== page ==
Previously the sole domain of children, animated films were once seen as something for mums and dads to endure rather than enjoy. And while the likes of Postman Pat: The Movie and Rio 2 still test the patience of parents, the recent successes of Frozen, The Lego Movie and How to Train Your Dragon 2 have raised expectations of the medium. Suddenly, animation is for grown-ups, too.
It is this new-found interest that has allowed studios like Laika to thrive. While Pixar, Disney and Dreamworks take all the plaudits; Laika has quietly made a name for itself as the purveyor of spookily fantastical stop-motion films like Coraline and ParaNorman. Their latest offering, The Boxtrolls, is more of the same: evoking the creepy whimsy of Tim Burton and the mad-cap adventure of Aardman productions to tell the tale of Eggs, an orphaned boy raised by kleptomaniac trolls who live underground.
Let’s start with its flaws – because for the most part this is a wonderfully imaginative film. The Boxtrolls main drawback is a questionable structure that initially places too much emphasis on establishing the titular trolls as sympathetic characters.
Rather than opening with the Boxtrolls fleeing the grubby clutches of evil exterminator Archibald Snatcher and his bumbling stooges, screenwriters Irena Brignull and Adam Pava could have introduced us to the world through the eyes of Eggs by following him from the moment he is abandoned into care in order to get that important human angle of a child looking for a place to belong.
Instead, we first meet Eggs after he has been raised by the Boxtrolls and as a result the movie lacks the emotional throughline that makes the likes of Frozen so fulfilling to watch.
It also doesn’t help that the film tries to cover too many thematic threads for its 98-minute length. The Boxtrolls tackles everything from the nature of evil to the class system and much more in-between, and while these are all potentially fruitful options, the film simply doesn’t have enough time to do any of them justice.
However, the rest, as I said, is absolutely wonderful. Directors Graham Annable and Anthony Stacchi have cobbled together a gorgeously immersive world from Alan Snow’s novel Here Be Monsters!.
The fictional city of Cheesetown is teeming with dairy-based delicacies, with a giant wheel of brie carted out during lavish soirées that mask a dastardly class war between the privileged White Hats and greedy social-climbers like Ben Kingsley’s cross-dressing villain.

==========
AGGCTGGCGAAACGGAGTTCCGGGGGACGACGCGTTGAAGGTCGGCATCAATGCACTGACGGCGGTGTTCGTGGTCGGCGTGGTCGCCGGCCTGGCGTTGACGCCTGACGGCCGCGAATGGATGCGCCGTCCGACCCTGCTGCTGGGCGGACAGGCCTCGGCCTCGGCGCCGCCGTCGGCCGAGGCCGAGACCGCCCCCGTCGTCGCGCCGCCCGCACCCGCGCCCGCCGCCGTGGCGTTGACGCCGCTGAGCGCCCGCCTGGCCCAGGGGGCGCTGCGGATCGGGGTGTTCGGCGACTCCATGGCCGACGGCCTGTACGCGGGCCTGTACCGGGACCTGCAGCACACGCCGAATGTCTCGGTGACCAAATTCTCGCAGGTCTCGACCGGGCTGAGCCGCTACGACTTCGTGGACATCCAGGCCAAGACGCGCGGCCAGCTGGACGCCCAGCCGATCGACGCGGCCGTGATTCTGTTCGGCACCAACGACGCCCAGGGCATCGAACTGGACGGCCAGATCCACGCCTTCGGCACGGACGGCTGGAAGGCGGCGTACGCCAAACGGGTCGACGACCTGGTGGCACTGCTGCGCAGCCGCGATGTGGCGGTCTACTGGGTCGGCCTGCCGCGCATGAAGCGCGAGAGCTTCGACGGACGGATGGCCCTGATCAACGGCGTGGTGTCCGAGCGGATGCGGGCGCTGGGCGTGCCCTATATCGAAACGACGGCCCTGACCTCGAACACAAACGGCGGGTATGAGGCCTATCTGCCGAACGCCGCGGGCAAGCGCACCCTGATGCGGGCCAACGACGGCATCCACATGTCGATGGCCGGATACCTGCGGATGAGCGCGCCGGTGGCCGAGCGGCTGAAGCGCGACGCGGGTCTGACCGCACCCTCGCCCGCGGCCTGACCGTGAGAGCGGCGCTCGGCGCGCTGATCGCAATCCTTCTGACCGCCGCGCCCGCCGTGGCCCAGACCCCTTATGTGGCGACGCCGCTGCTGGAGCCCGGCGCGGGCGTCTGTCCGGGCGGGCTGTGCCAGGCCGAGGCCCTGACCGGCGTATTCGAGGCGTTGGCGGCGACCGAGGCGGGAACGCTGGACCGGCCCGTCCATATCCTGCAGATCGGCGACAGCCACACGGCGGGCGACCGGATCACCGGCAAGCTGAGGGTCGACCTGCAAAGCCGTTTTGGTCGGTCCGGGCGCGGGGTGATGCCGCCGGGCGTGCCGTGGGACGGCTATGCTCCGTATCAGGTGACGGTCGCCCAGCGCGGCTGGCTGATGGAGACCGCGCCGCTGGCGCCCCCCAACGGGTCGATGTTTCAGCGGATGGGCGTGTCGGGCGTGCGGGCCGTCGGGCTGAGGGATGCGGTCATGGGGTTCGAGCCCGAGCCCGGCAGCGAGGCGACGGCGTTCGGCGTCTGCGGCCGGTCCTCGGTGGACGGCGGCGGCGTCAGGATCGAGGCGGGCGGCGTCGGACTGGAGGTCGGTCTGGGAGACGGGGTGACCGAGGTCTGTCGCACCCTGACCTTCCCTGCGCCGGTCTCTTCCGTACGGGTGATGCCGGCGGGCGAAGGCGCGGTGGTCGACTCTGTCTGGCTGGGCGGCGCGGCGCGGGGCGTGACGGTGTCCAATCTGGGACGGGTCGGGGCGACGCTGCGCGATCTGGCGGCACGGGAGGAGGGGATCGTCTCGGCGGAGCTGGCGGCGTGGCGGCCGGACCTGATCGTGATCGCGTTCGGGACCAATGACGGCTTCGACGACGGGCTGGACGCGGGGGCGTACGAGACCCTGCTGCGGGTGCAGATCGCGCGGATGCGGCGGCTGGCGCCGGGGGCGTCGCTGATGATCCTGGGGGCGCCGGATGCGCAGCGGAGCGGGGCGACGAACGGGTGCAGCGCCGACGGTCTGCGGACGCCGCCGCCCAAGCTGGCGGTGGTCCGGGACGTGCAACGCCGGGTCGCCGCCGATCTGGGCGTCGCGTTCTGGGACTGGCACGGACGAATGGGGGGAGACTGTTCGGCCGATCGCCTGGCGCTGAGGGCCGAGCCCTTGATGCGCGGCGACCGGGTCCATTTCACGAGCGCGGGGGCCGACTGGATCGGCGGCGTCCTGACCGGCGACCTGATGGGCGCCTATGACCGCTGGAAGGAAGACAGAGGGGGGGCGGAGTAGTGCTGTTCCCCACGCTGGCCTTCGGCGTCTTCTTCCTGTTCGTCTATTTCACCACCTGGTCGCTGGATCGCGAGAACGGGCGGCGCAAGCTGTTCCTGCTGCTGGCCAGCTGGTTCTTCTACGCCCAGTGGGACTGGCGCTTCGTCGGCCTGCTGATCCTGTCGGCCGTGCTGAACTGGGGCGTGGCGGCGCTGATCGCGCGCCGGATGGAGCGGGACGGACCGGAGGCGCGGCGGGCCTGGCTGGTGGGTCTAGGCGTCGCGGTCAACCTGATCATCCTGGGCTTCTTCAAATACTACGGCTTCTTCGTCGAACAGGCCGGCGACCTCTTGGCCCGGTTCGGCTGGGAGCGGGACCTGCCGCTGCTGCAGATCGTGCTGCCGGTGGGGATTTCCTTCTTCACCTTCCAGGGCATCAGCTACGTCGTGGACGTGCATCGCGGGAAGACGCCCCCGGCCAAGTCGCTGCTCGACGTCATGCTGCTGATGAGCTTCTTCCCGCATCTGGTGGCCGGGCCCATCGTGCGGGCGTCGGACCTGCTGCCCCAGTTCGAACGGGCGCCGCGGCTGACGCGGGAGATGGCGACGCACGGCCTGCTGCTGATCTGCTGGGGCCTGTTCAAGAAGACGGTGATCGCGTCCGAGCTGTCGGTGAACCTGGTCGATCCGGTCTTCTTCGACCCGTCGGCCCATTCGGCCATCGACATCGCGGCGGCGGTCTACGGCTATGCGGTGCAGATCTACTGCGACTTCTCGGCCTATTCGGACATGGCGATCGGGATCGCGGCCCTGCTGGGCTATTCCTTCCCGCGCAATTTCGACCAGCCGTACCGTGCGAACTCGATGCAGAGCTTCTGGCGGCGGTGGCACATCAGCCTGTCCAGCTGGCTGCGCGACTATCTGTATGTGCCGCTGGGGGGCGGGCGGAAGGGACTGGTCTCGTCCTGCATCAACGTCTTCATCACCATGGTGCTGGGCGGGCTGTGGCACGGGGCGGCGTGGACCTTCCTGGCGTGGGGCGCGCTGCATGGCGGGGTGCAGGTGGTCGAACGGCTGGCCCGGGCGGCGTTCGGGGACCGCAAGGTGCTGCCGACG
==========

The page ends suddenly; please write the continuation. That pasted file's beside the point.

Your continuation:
Meanwhile, the Boxtrolls’ underground home is a hoarder’s paradise, crammed with all the miscellaneous bric-a-brac that has been pilfered from the upper-world’s trash.
The Boxtrolls themselves are also perfectly realized, coming across as cutesy Gremlins who win the audience over with their puppy-dog expressions while wreaking clumsy havoc on the surface, which leads to a funny set piece at a decommissioned foundry.
The voice actors are impressive, too, bursting with energy and gusto that brings their plasticine models to life. Isaac Hempstead-Wright is great as Eggs, a grubby orphan trying to understand where he came from, and Elle Fanning always delights as pompous smarty-pants Winnie, who has a love of gruesome tales. Richard Ayoade, too, is good as a henchman who gradually realizes he’s one of the bad guys, while Ben Kingsley’s voice is near unrecognizable with the sneering drawl he gives Archibald Snatcher.
The mistakes made during the setup obviously make the climax fall flat, with Snatcher unveiling a steam-punk contraption that bares an unflattering resemblance to the giant spider in Wild, Wild West. But the joy is in the journey not the destination, and in that respect The Boxtrolls is an enjoyable mad blend of silly gags and uninhibited adventure that is fun for all the family.
Running time: 98 mins; Genre: Animation; Released: September 12 2014
Directors: Graham Annable, Anthony Stacchi; Screenwriters: Irena Brignull, Adam Pava;
Starring: Isaac Hempstead-Wright, Elle Fanning, Ben Kingsley, Jared Harris
Click here to watch the trailer for The Boxtrolls